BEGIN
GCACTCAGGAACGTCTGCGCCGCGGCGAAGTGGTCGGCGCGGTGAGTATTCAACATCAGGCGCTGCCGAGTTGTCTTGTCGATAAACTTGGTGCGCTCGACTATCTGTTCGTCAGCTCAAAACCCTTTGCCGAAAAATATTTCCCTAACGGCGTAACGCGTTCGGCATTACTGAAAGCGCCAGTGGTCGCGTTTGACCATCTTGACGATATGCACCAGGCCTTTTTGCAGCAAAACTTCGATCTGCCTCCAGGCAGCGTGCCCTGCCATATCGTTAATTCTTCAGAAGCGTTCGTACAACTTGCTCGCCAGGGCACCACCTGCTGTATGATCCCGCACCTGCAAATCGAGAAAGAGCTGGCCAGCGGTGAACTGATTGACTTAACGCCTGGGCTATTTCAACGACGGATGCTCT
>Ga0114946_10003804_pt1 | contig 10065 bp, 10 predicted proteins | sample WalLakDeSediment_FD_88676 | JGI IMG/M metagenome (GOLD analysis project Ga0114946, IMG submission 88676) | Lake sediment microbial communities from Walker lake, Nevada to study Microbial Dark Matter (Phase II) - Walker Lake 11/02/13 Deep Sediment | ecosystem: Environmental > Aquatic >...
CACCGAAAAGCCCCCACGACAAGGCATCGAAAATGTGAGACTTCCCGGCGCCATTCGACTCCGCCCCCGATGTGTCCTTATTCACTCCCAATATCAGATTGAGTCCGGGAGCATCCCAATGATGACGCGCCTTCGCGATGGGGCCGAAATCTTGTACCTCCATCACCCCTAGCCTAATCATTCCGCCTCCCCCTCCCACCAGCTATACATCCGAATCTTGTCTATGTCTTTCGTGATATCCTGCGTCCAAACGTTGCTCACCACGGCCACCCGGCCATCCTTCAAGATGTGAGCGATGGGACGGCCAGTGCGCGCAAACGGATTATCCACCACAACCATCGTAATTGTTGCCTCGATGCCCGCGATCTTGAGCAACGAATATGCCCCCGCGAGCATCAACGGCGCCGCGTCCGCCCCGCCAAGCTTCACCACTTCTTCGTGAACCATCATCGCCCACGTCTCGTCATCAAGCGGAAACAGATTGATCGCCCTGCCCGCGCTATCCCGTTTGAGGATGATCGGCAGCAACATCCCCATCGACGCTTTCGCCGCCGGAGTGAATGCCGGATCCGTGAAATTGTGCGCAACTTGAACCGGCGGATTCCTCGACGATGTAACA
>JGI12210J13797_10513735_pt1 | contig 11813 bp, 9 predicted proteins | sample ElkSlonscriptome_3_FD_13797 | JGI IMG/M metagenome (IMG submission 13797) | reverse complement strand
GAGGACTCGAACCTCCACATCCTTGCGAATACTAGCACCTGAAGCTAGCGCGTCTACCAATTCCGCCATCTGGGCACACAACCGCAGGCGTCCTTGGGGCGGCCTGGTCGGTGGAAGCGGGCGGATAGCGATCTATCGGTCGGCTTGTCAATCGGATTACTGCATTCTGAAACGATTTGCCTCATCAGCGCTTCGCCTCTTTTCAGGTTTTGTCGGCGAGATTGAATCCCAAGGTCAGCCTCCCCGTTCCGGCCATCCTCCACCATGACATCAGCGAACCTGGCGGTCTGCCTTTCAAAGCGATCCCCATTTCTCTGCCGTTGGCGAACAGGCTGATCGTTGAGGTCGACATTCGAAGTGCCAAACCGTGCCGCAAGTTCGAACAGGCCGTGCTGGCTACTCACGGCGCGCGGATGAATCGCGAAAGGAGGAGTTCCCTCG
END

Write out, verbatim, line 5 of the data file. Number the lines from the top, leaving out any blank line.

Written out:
GAGGACTCGAACCTCCACATCCTTGCGAATACTAGCACCTGAAGCTAGCGCGTCTACCAATTCCGCCATCTGGGCACACAACCGCAGGCGTCCTTGGGGCGGCCTGGTCGGTGGAAGCGGGCGGATAGCGATCTATCGGTCGGCTTGTCAATCGGATTACTGCATTCTGAAACGATTTGCCTCATCAGCGCTTCGCCTCTTTTCAGGTTTTGTCGGCGAGATTGAATCCCAAGGTCAGCCTCCCCGTTCCGGCCATCCTCCACCATGACATCAGCGAACCTGGCGGTCTGCCTTTCAAAGCGATCCCCATTTCTCTGCCGTTGGCGAACAGGCTGATCGTTGAGGTCGACATTCGAAGTGCCAAACCGTGCCGCAAGTTCGAACAGGCCGTGCTGGCTACTCACGGCGCGCGGATGAATCGCGAAAGGAGGAGTTCCCTCG